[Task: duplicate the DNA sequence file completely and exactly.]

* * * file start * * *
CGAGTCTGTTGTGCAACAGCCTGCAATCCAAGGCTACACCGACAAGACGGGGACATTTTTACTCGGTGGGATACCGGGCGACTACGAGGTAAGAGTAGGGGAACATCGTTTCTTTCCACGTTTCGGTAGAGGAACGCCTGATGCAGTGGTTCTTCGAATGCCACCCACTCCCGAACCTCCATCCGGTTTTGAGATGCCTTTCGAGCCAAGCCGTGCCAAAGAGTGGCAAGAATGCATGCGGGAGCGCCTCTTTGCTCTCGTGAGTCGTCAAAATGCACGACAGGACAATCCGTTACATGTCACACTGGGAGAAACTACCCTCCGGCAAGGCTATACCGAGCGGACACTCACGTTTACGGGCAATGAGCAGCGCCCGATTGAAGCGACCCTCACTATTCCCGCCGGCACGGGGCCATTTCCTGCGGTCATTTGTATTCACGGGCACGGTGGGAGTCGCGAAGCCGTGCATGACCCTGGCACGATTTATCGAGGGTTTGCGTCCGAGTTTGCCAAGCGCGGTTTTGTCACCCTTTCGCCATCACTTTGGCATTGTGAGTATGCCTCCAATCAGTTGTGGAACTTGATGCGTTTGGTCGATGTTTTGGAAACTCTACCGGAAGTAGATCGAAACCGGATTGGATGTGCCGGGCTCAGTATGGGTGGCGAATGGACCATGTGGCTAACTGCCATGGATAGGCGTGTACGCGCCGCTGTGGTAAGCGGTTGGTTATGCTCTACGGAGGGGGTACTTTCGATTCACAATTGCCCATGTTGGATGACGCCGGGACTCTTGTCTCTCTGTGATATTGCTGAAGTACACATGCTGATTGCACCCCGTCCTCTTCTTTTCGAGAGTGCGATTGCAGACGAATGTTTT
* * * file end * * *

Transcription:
CGAGTCTGTTGTGCAACAGCCTGCAATCCAAGGCTACACCGACAAGACGGGGACATTTTTACTCGGTGGGATACCGGGCGACTACGAGGTAAGAGTAGGGGAACATCGTTTCTTTCCACGTTTCGGTAGAGGAACGCCTGATGCAGTGGTTCTTCGAATGCCACCCACTCCCGAACCTCCATCCGGTTTTGAGATGCCTTTCGAGCCAAGCCGTGCCAAAGAGTGGCAAGAATGCATGCGGGAGCGCCTCTTTGCTCTCGTGAGTCGTCAAAATGCACGACAGGACAATCCGTTACATGTCACACTGGGAGAAACTACCCTCCGGCAAGGCTATACCGAGCGGACACTCACGTTTACGGGCAATGAGCAGCGCCCGATTGAAGCGACCCTCACTATTCCCGCCGGCACGGGGCCATTTCCTGCGGTCATTTGTATTCACGGGCACGGTGGGAGTCGCGAAGCCGTGCATGACCCTGGCACGATTTATCGAGGGTTTGCGTCCGAGTTTGCCAAGCGCGGTTTTGTCACCCTTTCGCCATCACTTTGGCATTGTGAGTATGCCTCCAATCAGTTGTGGAACTTGATGCGTTTGGTCGATGTTTTGGAAACTCTACCGGAAGTAGATCGAAACCGGATTGGATGTGCCGGGCTCAGTATGGGTGGCGAATGGACCATGTGGCTAACTGCCATGGATAGGCGTGTACGCGCCGCTGTGGTAAGCGGTTGGTTATGCTCTACGGAGGGGGTACTTTCGATTCACAATTGCCCATGTTGGATGACGCCGGGACTCTTGTCTCTCTGTGATATTGCTGAAGTACACATGCTGATTGCACCCCGTCCTCTTCTTTTCGAGAGTGCGATTGCAGACGAATGTTTT